Dr. Goswamy mentioned that the artists were mainly commissioned to produce a series of miniature paintings as the Emperor’s pictorial biography and significant Royal events. But a few of the accomplished painters produced series of paintings portraying the mega-epics of Ramayana and Mahabharata, with the individual artists bringing out somewhat different renditions of these mythical tales. He went on to discourse on miniatures on Ramayana as produced by some of these prominent artists and presented a few slides of their exquisite work. Each of these paintings presented the happenings of a specific occasion and surprisingly contained the whole sequence of events in it. The encapsulation of the entire time frame on one sheet was an innovation in pictorial depiction, a major departure from the usual snapshot of a single moment. This made the painting literally worth more than a thousand words. The composition was pleasing to the eye, well balanced in the space. As we looked at the enlarged projection on the screen we could feel that the portrayed characters enacting the emotional drama of the occasion. They were harmoniously and intricately integrated into the painting. The expressions on their faces and their gestures showed poignant reactions. Some were shown questioning, some staring in disbelief, some confused, and some grieved or pleased as the occasion demanded. For instance, one of the paintings depicting the death of King Dasharatha showed all the related events: his grief-stricken sons standing with their heads down at his deathbed, the procession of priests carrying his body on a stretcher on their shoulders, the funeral pyre burning with somber-faced relatives gathered around the flames, and finally the ritualistic immersion of the ashes in the river. The painting brought out not only the start-to-finish narrative of the passing away of the great patriarch but also the sadness pervading the episode. It was more than an illustration on a sheet of paper. It was a stunning exposition seeping with emotion. The soft voice of Dr. Goswamy then gently broke our trance and took us away from the content of the painting to discuss what the painter might have been thinking at the time of creating this work; what he wanted to convey and how well he had succeeded in his delivery. It was clear to all of us that the artist had engaged in creative mental exercises to conceive the pictorial composition of the story and thereafter he had arduously toiled with delicate precision to flawlessly render it on the paper with his skilled fingers. Considering that during the 4 centuries in which this art thrived, a total of ten thousand or more artists produced more than a million pieces of miniature paintings, more highly skilled man hours have been spent on this traditional art than those spent for building the Taj Mahal! Besides, their artistic imagery documented our history with passion. With this revelation, there was no doubt in our minds that the miniature paintings really constitute a valuable National heritage and forms a part of the history of civilization of our planet.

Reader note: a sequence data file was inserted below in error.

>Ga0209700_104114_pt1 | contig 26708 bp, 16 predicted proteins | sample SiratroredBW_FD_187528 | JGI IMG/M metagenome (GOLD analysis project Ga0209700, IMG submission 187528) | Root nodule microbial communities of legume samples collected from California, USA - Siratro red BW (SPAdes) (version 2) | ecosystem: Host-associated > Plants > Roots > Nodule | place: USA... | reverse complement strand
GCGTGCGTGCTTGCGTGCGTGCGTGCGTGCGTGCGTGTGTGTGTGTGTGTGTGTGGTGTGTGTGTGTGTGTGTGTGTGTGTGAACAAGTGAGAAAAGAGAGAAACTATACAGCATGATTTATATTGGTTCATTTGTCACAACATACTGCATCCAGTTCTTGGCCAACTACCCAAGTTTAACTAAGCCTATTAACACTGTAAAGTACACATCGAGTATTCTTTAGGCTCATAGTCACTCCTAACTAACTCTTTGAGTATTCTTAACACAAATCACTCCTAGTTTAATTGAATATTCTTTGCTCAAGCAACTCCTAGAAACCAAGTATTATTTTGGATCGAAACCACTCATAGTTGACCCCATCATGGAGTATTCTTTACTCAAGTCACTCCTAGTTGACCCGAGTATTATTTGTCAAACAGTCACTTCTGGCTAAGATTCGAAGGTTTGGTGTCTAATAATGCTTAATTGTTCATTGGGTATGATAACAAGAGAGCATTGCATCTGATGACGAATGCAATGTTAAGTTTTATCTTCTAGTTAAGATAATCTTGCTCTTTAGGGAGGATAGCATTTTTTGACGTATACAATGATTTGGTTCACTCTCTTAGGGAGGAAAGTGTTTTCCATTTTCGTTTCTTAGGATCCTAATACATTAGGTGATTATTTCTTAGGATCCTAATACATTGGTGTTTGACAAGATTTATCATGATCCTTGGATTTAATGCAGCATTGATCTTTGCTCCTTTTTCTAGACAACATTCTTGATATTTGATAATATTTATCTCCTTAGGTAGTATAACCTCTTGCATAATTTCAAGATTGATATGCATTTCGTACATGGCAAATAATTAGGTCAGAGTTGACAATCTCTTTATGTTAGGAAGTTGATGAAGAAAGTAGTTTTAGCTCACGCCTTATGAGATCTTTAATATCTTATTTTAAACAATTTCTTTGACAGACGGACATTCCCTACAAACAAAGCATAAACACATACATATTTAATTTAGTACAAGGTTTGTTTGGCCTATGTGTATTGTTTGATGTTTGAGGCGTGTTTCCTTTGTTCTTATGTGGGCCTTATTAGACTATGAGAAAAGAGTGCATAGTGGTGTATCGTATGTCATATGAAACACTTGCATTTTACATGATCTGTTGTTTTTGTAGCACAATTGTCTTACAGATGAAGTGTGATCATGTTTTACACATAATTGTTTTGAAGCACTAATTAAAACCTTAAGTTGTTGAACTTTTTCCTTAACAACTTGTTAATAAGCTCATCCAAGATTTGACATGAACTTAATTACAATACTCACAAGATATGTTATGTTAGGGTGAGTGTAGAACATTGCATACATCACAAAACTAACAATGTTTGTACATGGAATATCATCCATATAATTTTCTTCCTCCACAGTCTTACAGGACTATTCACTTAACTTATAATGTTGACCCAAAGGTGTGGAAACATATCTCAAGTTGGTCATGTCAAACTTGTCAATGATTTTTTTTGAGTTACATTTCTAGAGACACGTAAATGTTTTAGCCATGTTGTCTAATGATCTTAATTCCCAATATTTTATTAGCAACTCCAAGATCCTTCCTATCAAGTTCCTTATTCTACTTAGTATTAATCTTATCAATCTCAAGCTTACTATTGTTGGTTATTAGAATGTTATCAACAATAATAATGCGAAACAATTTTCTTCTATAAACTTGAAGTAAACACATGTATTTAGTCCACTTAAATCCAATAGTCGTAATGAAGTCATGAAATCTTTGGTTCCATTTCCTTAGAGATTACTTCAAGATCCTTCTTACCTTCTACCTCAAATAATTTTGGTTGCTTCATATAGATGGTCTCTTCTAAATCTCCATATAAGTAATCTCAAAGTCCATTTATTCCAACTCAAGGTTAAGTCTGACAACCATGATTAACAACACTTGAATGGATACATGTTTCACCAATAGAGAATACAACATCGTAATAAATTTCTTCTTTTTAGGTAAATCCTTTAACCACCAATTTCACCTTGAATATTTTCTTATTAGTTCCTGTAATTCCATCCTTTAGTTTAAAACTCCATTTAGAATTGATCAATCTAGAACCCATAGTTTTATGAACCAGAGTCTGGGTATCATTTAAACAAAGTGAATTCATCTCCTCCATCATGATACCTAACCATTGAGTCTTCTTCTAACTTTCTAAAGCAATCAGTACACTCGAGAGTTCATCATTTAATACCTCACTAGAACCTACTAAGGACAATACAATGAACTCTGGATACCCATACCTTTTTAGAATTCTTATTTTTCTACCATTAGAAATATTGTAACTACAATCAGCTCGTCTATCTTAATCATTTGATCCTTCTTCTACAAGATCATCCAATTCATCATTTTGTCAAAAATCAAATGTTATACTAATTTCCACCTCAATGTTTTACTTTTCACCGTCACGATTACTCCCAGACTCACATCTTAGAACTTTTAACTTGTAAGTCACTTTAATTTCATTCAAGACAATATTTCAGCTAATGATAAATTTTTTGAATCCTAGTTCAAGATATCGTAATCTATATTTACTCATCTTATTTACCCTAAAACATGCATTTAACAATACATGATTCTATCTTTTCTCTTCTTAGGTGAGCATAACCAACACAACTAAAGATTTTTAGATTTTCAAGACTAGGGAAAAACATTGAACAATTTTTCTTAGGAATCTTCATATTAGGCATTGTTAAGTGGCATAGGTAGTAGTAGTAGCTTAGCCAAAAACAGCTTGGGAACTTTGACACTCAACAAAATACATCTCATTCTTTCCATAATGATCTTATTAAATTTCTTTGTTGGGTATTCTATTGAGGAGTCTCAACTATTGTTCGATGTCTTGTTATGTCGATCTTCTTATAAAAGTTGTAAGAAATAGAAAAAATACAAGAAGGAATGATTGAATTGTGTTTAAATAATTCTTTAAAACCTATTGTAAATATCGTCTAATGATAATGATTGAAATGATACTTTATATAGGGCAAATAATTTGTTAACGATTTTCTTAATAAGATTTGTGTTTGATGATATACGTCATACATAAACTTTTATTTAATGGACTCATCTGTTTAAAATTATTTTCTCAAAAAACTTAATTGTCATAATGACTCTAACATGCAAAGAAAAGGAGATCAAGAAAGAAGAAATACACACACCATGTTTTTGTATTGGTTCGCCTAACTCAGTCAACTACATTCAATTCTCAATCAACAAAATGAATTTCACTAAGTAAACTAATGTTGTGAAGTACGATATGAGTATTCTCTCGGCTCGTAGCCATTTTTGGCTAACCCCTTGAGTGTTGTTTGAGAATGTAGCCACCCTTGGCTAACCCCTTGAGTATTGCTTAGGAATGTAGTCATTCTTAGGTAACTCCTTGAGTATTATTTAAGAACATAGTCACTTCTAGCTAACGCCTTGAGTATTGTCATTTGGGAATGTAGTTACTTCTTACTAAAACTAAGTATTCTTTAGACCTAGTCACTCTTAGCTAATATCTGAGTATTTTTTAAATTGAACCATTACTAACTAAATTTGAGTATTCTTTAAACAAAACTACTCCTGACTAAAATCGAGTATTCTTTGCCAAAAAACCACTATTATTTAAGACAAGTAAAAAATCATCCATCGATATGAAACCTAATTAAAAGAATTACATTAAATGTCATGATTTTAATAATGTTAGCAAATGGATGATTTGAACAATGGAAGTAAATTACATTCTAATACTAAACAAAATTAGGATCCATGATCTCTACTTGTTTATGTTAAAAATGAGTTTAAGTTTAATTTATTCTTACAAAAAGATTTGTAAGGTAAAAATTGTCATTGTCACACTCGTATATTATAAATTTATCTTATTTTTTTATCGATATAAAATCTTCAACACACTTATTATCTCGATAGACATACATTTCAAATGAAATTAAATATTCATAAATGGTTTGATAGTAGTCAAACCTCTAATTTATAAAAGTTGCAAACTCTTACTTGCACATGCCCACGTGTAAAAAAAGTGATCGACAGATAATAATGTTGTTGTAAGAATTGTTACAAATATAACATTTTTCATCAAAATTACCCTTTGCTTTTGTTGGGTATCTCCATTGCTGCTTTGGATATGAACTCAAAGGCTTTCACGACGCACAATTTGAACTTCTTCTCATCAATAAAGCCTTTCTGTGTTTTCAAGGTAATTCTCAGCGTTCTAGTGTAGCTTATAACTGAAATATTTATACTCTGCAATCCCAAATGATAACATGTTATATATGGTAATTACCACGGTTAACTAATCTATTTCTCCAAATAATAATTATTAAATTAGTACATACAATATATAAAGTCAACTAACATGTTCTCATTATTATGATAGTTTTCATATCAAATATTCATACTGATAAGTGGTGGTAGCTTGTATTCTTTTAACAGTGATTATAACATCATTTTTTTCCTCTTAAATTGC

The Maharajas and the Mogul Emperors have gone but the art of painting miniatures has not died. It still lives on with the artisan families, handed down from father to son, from generation to generation. In Jaipur there are a number of such artists producing beautiful copies of some of the masterpieces with the same method and with the same materials by which they were made centuries ago. They are making a living by selling these copies. They do not have a royal patronage that their forefathers enjoyed in their time. But this art could find new patronage. I wish the Govt. could sponsor them to create a series of miniatures to narrate the saga of India’s freedom struggle and the woes of partition, with Mahatma Gandhi seen in many of them.
Miniature painting has functioned as a unique communication medium in our history. It is a distinguished form of art, which stands apart in its own class. And it is indeed ethnic in character. We need not only to preserve this National heritage it but also move it with the times. While the technique of producing the miniature painting is still alive in making copies of the old work, what seems to be lost is the art of conceptualization of new miniature content. This can only be revived by introducing this traditional medium as a subject of instruction, research and exploration in the Art curricula of academic institutions. This will enable the Art Schools to effectively turn the India’s cultural heritage of miniature paintings into new visible ethnic art adorning the walls of our buildings. The new avatar of miniature paintings with modern themes could definitely find a market for their display in homes, offices and hotel rooms. We will thus succeed in bringing this ethnic heritage to the forefront, giving it a larger exposure in the Art World, and proliferating it as an impressive symbol of our National identity.